Waiting for the Promise

Acts 1:4 While staying with them, he ordered them not to leave Jerusalem, but to wait there for the promise of the Father. “This,” he said, “is what you have heard from me;5 for John baptized with water, but you will be baptized with the Holy Spirit not many days from now.”


Luke is setting the context for the book of Acts. Just before Jesus ascended into heaven he had given instructions to his disciples. He would be leaving them, but only in his going could they receive the promise of the Father. While for the disciples the ascension may have seemed disconcerting, it ushered in a period of waiting. They weren’t sure what they were waiting for, but they lived into the promises of Jesus. The promise was the comforter, the advocate, which would be the overwhelming sense of Jesus’ continual presence through the Holy Spirit. Looking up into heaven their hearts must have been heavy. Stepping into a period of waiting may have been difficult, but it would be worthwhile. They would experience the dynamic and transforming presence of the Holy Spirit who would empower them beyond their understanding. 


I can’t imagine what it must have been like for those followers of Jesus to watch him ascend into heaven. While Jesus had promised them the Holy Spirit, I can only surmise that waiting wasn’t easy. How do you wait on something that you don’t fully understand? How do you have patience when the Messiah has left? 

There are moments in life when we feel that we are living in the space of waiting. We are waiting for that diagnosis. Waiting for the wedding day. Waiting for the next school year. Waiting for our children to grow up. Waiting for our retirement.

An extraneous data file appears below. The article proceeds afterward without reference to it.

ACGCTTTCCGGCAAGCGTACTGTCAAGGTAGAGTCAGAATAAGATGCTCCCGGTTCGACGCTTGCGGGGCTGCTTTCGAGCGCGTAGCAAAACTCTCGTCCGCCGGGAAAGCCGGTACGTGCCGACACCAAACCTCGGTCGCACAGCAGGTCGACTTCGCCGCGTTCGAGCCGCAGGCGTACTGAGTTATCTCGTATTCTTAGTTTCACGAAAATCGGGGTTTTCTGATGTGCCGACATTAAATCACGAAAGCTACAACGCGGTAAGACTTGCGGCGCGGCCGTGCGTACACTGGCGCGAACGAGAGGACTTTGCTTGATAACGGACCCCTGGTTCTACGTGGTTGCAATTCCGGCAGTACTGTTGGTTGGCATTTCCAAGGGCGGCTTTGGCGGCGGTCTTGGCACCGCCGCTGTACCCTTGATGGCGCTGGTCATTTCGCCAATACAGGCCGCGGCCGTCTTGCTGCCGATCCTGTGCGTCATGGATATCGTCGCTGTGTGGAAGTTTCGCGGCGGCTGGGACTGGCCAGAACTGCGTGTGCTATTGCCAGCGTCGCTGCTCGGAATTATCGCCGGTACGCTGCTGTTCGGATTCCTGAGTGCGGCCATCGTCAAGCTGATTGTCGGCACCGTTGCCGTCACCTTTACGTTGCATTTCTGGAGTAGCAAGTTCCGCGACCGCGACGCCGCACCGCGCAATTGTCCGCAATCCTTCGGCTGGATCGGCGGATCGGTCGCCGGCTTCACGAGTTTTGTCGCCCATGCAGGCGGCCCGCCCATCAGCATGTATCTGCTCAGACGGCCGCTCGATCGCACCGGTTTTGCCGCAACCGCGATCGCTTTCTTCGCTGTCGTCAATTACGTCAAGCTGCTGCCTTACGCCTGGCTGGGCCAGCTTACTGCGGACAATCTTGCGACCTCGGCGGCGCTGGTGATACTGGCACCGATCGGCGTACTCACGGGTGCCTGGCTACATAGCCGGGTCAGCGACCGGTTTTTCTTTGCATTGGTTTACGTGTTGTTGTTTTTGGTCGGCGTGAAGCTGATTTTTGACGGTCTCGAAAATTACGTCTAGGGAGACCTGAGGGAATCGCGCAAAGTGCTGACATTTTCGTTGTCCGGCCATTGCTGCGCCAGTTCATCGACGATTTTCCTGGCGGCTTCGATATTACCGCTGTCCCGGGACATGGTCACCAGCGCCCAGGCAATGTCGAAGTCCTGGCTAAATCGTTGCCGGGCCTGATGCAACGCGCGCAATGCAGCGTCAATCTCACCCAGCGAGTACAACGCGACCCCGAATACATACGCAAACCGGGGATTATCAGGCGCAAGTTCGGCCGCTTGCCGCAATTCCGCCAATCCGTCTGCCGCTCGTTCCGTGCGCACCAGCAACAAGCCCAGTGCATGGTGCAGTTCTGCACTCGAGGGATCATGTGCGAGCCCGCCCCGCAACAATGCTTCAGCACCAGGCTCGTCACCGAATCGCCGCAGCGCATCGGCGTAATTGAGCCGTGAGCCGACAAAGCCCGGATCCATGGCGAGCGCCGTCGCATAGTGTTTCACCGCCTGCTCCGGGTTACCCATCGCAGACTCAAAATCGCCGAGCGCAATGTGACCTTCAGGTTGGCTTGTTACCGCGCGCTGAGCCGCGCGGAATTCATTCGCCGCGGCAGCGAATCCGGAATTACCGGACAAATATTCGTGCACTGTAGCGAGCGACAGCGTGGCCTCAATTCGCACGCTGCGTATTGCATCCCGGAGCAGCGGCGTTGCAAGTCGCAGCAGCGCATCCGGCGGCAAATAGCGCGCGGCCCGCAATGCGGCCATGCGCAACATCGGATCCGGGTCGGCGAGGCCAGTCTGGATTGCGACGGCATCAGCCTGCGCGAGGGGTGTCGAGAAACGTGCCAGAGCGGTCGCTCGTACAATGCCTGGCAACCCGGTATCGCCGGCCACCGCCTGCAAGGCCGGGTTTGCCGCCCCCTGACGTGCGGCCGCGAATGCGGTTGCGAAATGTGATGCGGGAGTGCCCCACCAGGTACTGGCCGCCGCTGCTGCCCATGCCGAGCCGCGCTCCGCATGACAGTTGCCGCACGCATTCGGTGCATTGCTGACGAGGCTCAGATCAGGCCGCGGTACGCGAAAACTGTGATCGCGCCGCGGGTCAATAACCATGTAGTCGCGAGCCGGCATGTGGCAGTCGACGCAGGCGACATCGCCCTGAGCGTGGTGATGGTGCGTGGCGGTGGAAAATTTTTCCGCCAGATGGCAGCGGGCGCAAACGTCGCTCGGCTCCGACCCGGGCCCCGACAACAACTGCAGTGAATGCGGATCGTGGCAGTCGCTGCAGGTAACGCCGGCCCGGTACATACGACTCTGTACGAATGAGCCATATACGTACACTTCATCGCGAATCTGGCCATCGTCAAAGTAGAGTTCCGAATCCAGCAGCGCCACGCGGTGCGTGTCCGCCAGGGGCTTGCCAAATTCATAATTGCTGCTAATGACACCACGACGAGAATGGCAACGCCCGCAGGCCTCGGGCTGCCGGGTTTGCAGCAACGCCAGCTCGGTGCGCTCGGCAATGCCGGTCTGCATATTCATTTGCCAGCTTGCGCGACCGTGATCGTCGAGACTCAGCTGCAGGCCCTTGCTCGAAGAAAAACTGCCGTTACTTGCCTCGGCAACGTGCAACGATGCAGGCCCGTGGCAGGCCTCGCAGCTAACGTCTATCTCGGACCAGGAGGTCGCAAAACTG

My mother-in-law used to say quite regularly, “Don’t wish your life away.” Sometimes in the waiting we live too much in the wishing and we miss out on the present. 

After watching Jesus ascend into heaven the followers went to Jerusalem where they waited for the Holy Spirit. They had no idea how long it would take or what the presence of the Holy Spirit would actually mean in their lives. However, they were obedient to the words of Jesus and they went and waited. Every day they went to the upper room and spent time in prayer. They fellowshipped together. They broke bread together. The men and the women were there united in faithfulness to Jesus. They simply remained faithful day in and day out as they waited for the promise. 

When we are in a period of waiting, we are also called to faithfulness. We are to press on with our lives, remaining in a state of prayer. We are to have fellowship with fellow believers and break bread with one another. There is something beautiful in the ordinariness of life that helps us in our waiting. 

Eventually the Holy Spirit came and everything was changed beyond their imagination. In hindsight, I’m guessing that those days of waiting were a period of peace and joy among the believers. The period of waiting refined the group and when the fire fell — it fell upon those who had been faithful in waiting. It was evident who had been there waiting on the promise.

We learn to lean on Jesus’ promises in the time of waiting. We continue in the ordinary adventures of life as we live in community. The community helps us with our wait for it becomes a collective journey. When the promise is fulfilled it becomes transformational for all and life is never again the same. 


Lord, as we celebrate this day — your Ascension into heaven, may we live in the peace of your promises.  Amen.


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